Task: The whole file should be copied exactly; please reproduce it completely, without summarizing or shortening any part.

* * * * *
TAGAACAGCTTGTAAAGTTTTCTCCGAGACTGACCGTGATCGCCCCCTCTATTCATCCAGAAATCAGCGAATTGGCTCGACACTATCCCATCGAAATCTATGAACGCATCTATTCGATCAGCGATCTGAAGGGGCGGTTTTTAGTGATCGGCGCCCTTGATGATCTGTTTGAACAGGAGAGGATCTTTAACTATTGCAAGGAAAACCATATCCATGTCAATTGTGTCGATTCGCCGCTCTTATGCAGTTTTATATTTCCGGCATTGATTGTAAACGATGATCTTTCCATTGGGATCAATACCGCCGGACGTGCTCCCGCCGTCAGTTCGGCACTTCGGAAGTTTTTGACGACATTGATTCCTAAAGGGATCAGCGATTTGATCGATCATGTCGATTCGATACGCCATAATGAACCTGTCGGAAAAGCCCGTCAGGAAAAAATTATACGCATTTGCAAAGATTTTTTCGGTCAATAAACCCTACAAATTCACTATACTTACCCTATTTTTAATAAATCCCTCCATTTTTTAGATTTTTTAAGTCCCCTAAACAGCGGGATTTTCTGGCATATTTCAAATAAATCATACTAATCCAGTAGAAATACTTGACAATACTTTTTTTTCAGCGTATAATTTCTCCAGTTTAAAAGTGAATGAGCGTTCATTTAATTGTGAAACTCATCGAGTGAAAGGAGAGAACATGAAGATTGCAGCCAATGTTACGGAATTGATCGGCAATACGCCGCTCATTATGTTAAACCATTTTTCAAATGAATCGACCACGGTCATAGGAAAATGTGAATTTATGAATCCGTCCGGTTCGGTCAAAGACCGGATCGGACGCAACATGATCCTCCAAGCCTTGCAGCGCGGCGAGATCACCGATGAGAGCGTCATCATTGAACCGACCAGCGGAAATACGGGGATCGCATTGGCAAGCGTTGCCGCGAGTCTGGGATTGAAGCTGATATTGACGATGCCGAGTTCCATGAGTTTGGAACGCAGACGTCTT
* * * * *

TAGAACAGCTTGTAAAGTTTTCTCCGAGACTGACCGTGATCGCCCCCTCTATTCATCCAGAAATCAGCGAATTGGCTCGACACTATCCCATCGAAATCTATGAACGCATCTATTCGATCAGCGATCTGAAGGGGCGGTTTTTAGTGATCGGCGCCCTTGATGATCTGTTTGAACAGGAGAGGATCTTTAACTATTGCAAGGAAAACCATATCCATGTCAATTGTGTCGATTCGCCGCTCTTATGCAGTTTTATATTTCCGGCATTGATTGTAAACGATGATCTTTCCATTGGGATCAATACCGCCGGACGTGCTCCCGCCGTCAGTTCGGCACTTCGGAAGTTTTTGACGACATTGATTCCTAAAGGGATCAGCGATTTGATCGATCATGTCGATTCGATACGCCATAATGAACCTGTCGGAAAAGCCCGTCAGGAAAAAATTATACGCATTTGCAAAGATTTTTTCGGTCAATAAACCCTACAAATTCACTATACTTACCCTATTTTTAATAAATCCCTCCATTTTTTAGATTTTTTAAGTCCCCTAAACAGCGGGATTTTCTGGCATATTTCAAATAAATCATACTAATCCAGTAGAAATACTTGACAATACTTTTTTTTCAGCGTATAATTTCTCCAGTTTAAAAGTGAATGAGCGTTCATTTAATTGTGAAACTCATCGAGTGAAAGGAGAGAACATGAAGATTGCAGCCAATGTTACGGAATTGATCGGCAATACGCCGCTCATTATGTTAAACCATTTTTCAAATGAATCGACCACGGTCATAGGAAAATGTGAATTTATGAATCCGTCCGGTTCGGTCAAAGACCGGATCGGACGCAACATGATCCTCCAAGCCTTGCAGCGCGGCGAGATCACCGATGAGAGCGTCATCATTGAACCGACCAGCGGAAATACGGGGATCGCATTGGCAAGCGTTGCCGCGAGTCTGGGATTGAAGCTGATATTGACGATGCCGAGTTCCATGAGTTTGGAACGCAGACGTCTT